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  • Role: Graduate Trainee
  • University: Warwick
  • Degree: Masters Mechanical & Manufacturing Engineering


Designing robots, managing a team of ten, commissioning cutting edge technology and a new product launch = my time so far on the AkzoNobel Graduate scheme.

My name is Sarah Rivers and I graduated in July 2009 with a Masters in Mechanical and Manufacturing Engineering from Warwick University.

The graduate scheme for engineering graduates at AkzoNobel is made up of four six month placements in different areas of Supply Chain. So far, I have worked around the UK and further afield:

  • Slough on a paint manufacturing site as a Continuous Improvement Engineer
  • Newcastle as a Warehouse Supervisor
  • Netherlands as a Project Leader
  • Slough Headquarters as a Logistics Analyst.

What does AkzoNobel do?

AkzoNobel is the largest global paints and Coatings Company and a major producer of speciality chemicals. I work for a sub-business unit AkzoNobel Decorative Paints, who make and sell brands such as Dulux, Cuprinol and Hammerite in the UK and beyond.

How I got started

I first started out at AkzoNobel as a young enthusiastic summer intern between my third and fourth years at university. I had applied to them as I had always heard goods things about ICI (taken over by AkzoNobel in 2008) and I wanted to work for a UK manufacturing company.

After the summer internship I had to give a presentation on what I had learned, and a few interviews later I was offered a place on the graduate scheme!

I have really enjoyed being able to try out the different roles, as when I left university I was still unsure about what I wanted to do! I love being able to use my engineering skills in some placements, while in others I have developing my people management, or even customer service skills!

An example day

Whilst in the Netherlands my morning would consist of doing prep and attending daily meetings about the current project as well as talking to the staff in order to make sure everybody knew what had to be done. The rest of the day I might be updating plans and drawings, talking to contractors about quotes or stakeholders about the plans going head, as well as running tests and making sure notes are up to date.

What the interview process involved

The interview process involves an assessment centre with group exercises, presentations and one to one interviews. I was nervous going into the day however, everyone was very friendly and tried to help me relax. My biggest tip for an assessment centre is to speak up and have discussions with the other interviewees – don’t be afraid to agree (or disagree!) with their points of view.

Remember to look out for any resources available to you – is there a flipchart you can use to aid group discussion?

Stressful parts of my role

The most stressful part of the job has been being away from friends and my partner while living in Newcastle and in the Netherlands! However I have had lots of support from AkzoNobel during this time – with them paying for trips home and for accommodation whilst I have been away.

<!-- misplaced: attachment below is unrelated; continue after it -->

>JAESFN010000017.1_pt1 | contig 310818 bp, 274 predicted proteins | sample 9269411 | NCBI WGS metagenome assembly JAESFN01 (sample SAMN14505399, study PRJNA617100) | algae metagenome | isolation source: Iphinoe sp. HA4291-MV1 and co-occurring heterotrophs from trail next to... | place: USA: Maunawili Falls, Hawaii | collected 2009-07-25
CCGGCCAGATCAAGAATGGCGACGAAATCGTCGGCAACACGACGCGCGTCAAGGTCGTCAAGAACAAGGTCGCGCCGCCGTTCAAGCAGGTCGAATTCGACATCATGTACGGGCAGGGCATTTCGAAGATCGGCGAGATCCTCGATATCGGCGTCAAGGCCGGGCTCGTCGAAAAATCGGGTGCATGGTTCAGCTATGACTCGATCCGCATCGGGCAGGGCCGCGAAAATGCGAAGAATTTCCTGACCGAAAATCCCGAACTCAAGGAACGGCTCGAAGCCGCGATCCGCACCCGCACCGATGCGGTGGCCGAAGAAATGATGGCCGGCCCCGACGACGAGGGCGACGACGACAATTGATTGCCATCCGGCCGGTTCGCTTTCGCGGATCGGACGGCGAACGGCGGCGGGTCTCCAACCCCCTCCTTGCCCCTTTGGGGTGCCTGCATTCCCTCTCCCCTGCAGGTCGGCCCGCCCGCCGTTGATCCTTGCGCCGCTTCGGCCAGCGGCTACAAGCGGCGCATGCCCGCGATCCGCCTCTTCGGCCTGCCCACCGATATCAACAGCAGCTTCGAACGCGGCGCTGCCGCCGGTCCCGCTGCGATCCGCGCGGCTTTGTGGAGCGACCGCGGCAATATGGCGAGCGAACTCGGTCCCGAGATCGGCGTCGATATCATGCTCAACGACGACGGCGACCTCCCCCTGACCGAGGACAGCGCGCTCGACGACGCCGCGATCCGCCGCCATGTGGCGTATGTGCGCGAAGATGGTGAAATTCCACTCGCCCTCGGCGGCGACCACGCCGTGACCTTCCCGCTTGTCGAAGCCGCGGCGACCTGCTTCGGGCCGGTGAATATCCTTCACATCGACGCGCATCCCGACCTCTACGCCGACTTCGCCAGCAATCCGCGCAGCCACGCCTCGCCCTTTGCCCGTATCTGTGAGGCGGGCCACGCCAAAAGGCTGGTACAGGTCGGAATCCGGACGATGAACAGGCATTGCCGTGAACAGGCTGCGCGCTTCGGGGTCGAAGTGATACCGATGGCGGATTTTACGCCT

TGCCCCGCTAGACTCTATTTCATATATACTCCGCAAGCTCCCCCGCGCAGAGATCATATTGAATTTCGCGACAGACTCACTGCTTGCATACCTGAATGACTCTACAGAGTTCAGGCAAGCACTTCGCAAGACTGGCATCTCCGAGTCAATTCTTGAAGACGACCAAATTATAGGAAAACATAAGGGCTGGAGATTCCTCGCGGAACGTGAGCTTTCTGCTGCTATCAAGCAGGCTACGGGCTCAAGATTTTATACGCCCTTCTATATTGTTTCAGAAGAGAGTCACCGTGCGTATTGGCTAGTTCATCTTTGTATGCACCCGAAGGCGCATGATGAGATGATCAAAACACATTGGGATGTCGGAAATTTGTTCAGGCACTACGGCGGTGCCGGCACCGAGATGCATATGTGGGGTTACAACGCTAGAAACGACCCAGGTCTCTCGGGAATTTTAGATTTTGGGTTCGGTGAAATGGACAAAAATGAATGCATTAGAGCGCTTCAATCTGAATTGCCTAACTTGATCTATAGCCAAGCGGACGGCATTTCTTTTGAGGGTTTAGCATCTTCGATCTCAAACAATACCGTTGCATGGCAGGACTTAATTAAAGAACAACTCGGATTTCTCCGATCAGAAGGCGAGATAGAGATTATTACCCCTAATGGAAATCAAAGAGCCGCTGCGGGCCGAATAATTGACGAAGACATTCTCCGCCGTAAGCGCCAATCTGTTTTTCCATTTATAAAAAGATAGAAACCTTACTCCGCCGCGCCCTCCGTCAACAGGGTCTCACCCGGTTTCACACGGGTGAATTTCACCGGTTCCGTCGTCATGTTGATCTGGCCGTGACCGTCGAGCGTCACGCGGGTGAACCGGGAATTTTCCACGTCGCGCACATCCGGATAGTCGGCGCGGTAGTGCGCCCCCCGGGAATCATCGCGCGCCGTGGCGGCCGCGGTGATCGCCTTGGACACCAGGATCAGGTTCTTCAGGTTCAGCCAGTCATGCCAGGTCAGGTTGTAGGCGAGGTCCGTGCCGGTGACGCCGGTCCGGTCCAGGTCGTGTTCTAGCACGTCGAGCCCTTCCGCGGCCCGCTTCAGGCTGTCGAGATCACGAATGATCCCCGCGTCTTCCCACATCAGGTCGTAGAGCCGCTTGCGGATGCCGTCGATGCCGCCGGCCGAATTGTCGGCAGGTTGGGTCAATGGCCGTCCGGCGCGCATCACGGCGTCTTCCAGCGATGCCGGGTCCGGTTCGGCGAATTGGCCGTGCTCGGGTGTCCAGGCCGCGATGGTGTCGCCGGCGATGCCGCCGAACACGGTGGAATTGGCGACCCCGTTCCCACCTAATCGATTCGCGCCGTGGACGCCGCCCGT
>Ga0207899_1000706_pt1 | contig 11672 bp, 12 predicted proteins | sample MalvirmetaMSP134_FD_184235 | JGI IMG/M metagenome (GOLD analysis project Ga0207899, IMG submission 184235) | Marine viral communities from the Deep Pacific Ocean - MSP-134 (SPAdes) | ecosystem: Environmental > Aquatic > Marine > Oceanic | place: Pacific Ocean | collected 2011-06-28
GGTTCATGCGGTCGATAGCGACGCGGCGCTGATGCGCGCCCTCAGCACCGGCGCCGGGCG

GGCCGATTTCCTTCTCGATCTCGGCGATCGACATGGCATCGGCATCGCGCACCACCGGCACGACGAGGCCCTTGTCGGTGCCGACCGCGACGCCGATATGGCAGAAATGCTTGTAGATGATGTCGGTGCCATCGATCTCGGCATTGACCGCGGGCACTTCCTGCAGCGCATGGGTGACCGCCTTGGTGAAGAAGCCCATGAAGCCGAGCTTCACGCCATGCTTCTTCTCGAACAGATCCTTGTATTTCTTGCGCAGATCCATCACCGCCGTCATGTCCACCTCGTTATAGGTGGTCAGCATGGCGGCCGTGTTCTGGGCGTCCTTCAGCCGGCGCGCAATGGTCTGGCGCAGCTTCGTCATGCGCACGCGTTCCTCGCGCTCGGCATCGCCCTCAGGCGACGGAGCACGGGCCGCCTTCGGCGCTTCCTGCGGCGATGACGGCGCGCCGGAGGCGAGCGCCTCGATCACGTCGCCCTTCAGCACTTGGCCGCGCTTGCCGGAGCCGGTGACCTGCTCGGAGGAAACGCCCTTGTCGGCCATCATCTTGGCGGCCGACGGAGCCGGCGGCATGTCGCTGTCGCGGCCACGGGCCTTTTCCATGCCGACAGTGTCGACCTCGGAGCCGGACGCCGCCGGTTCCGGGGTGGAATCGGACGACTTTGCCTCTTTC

Case study – Warehouse Supervisor in Newcastle Manufacturing Plant
I was working on a key project for the site which was the implementation of SAP, as well as the daily running of warehouse and dispatch teams.

SAP is a new process control software for the plant, and I had to get up to speed quickly in order to resolve issues. I led the redesign of processes for several warehouse areas and to improve efficiency.

The work/life balance

I have had to work hard during my time on the graduate scheme, but my managers have always promoted a healthy work/life balance. I have had support and extra time off when I’m away from home, been able to work from home and been encouraged to join in socials with colleagues such as badminton and a book club.

What I want to do in the future

I would love to be a member of the Supply Chain Leadership Team in the future, and be able to shape the way that the business works. As a graduate, when finishing on the scheme you are considered as ‘high potential’ – this means hard work but great rewards!

Some career advice

Work experience whilst at university is key to getting into the UK manufacturing industry.

Many companies offer summer and year placements– it’s a great chance to learn a bit about working life, and also a good opportunity for the company to get to know you.

CV boosting skills include ‘lean’ techniques such as Value-Stream-Mapping (VSM) and 5S and, essential for an engineer and project management skills.

Communication and time-management skills are also essential, I have often been given a range of projects to complete whilst in a placement and being organised has helped me prioritise my work.

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